Organic farming does not exist, so why pretend?
Annamarie Rienzi urges for the abolishment of the USDA National Organic Program
I love cooking.
On a recent campaign trip working the field for a U.S. Congressional race in North Carolina, I came to realize that there are few things that are more relaxing than coming home from a long day on the trail and pouring my heart and soul into preparing a meal. Being that this foray into adulthood was the first time I would be straying from sourcing the majority of my food from the loving kitchen of my mother -- who I maintain has a red sauce that would rival Lidia Bastianich’s -- or the on-campus dining services, I was a bit confused when it came to purchasing groceries. So, as soon as I grew tired of eating Buffalo Wild Wings and North Carolina (read: bad) pizza for dinner, I took a trip out to the local big-box grocery store and began picking out what I would be eating for the remainder of the trip.
I made a bee-line right for the produce as soon as I got to the store. I was picking out some green beans and South Carolina peaches to put in my cart when I turned around and was faced with one of the most difficult decisions of my life.
Zucchini: $1.09/lb. Organic Zucchini: $1.91/lb.
I was torn. Do I appeal to my sense of fiscal conservatism and pick up the cheaper zucchini whose long list of unpronounceable chemicals would likely render me barren and disease-ridden (as says everything I have learned growing up as a hip youth)? Or do I bite the additional costs and purchase the organic product?
Despite my overwhelming desire for radioactive armpit hair, I bought the organic zucchini.
Later that evening, with a belly full of zucchini gratin, and an even more satisfying sense of moral superiority, I let curiosity get the best of me. I Googled what exactly it meant to be “certified organic.”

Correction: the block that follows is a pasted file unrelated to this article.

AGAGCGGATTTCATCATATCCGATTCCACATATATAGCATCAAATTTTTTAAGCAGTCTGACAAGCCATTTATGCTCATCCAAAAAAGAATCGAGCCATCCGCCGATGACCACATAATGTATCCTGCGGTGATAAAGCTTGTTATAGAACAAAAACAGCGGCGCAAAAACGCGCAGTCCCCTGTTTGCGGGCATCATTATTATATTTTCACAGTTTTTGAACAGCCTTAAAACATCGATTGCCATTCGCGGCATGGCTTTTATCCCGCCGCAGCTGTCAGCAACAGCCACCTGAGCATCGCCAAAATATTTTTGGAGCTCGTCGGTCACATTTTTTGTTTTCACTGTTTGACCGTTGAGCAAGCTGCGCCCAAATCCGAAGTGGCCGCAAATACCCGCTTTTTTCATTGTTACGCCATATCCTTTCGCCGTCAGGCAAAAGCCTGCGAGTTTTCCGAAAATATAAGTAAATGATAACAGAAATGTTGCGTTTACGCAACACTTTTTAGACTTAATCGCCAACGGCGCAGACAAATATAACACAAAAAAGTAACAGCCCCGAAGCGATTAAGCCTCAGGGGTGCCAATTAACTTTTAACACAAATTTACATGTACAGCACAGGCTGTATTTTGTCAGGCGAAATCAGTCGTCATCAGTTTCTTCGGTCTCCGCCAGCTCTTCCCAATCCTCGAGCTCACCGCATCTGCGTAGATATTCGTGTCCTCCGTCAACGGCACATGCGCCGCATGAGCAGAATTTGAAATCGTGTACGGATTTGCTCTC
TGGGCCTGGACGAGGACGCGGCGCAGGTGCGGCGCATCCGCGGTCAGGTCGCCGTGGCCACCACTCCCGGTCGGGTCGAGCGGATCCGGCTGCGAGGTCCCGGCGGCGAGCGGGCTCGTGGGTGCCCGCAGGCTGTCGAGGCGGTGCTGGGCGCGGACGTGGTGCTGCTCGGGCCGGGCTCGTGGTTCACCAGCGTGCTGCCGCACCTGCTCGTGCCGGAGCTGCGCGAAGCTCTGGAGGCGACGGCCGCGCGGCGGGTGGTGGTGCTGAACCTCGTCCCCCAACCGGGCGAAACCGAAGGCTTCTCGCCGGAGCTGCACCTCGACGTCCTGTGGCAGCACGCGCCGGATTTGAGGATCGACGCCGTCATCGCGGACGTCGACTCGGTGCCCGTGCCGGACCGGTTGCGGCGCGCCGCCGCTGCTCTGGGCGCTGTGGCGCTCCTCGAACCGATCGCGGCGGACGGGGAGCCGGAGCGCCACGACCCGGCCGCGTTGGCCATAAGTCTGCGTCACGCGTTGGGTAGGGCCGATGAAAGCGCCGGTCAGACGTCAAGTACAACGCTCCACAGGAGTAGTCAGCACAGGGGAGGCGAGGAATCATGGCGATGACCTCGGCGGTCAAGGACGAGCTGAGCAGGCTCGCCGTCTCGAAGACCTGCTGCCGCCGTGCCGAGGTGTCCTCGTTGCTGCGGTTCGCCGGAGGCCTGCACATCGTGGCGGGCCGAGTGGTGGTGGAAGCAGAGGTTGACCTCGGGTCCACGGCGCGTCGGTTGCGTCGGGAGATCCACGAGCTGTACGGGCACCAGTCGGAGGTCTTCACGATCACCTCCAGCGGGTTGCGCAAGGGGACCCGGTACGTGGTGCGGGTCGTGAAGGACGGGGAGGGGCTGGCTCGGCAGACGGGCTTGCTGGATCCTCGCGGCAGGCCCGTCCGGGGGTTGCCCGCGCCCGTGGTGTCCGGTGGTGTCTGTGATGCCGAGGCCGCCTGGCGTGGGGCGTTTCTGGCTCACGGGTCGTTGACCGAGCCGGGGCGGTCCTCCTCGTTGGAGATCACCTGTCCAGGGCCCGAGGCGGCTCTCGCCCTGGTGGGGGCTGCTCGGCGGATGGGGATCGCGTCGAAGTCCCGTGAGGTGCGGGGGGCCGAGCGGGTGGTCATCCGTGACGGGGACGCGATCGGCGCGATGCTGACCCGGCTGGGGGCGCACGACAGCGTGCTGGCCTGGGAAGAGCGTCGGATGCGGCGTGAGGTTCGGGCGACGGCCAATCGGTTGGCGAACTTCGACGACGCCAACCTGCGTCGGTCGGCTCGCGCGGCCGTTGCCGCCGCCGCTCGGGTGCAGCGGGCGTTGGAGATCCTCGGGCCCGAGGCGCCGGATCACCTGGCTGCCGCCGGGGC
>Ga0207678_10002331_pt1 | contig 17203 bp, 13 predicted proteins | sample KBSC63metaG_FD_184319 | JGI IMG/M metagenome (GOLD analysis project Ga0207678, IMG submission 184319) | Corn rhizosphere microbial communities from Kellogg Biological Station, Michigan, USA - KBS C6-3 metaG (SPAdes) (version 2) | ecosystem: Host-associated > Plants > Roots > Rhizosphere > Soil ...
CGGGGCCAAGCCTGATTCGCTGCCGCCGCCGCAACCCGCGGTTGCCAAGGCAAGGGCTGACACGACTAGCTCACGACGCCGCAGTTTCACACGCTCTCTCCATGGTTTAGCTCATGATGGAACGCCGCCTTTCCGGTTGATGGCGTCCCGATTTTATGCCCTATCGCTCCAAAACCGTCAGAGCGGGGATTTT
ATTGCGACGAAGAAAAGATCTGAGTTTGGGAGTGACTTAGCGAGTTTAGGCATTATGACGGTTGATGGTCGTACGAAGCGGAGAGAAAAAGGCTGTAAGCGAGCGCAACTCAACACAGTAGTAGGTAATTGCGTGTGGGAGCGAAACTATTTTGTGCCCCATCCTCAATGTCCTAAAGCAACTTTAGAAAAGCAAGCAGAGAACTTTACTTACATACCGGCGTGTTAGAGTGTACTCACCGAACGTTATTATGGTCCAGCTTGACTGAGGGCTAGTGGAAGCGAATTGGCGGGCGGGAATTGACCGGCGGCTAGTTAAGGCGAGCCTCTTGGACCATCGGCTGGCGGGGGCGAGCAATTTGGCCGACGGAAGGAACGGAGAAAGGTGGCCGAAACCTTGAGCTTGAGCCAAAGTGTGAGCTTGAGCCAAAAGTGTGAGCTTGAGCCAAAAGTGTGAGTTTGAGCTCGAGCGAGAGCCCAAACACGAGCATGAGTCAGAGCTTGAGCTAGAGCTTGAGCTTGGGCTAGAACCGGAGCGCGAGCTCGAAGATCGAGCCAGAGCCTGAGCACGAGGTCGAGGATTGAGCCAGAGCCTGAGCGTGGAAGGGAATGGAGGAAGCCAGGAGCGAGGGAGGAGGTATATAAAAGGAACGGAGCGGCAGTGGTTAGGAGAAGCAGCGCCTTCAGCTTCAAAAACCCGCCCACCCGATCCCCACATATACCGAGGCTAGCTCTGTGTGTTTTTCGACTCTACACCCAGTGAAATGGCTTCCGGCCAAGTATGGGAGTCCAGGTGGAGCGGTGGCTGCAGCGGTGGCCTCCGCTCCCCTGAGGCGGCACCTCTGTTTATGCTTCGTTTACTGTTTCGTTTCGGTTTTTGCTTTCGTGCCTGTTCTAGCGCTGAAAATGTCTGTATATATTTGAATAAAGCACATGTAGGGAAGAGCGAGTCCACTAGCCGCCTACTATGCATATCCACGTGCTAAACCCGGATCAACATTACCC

I found myself on the United States Department of Agriculture’s website, reading the guidelines for admittance to its National Organic Program. I expected to find that there was a long list of chemicals on its no-no list. There was. I was sure that I was going to find strict guidelines restricting how the farmers grow their organic produce. There were.
With a little further digging, I found out that every single pesticide on the list of prohibited chemicals are very rarely used. In fact, the “natural” chemical counterparts that are commonly used as alternatives to the “bad” chemicals that are on the list are equally as toxic, which is to say, not at all toxic. Aside from all of that, The Wall Street Journal identified another flaw in the National Organic Program: the farms in the program are not required to report testing of their pesticides in any regular manner. Instead, they are just subject to “surprise” tests. This is as if you and I went through our entire careers at American University just receiving pop quizzes every so often, not regular exams during midterms and finals.
Ineffective and nonsensical guidelines aside, the sheer cost of becoming “certified organic” would surely put the mom-and-pop blueberry patches that dot New Jersey farmland in the red. Why would they undergo that economic strain for a title that, in essence, means that they use more expensive pesticides that are just as toxic as the cheaper variety?
It is time to abolish the National Organic Program and stop wasting taxpayer dollars on an ineffective program, and deluding the American people into thinking that they have to buy more expensive produce in order to be healthy. Instead of trusting a seal, let’s introduce our neighbors to local farmers to supply them with romaine lettuce and beefsteak tomatoes. I’m sure that they would be happy to explain to their customers the philosophy of their farming practices, and the actual use of those “evil and toxic” pesticides.
Annamarie Rienzi is a junior in the School of Public Affairs and a columnist for The Eagle.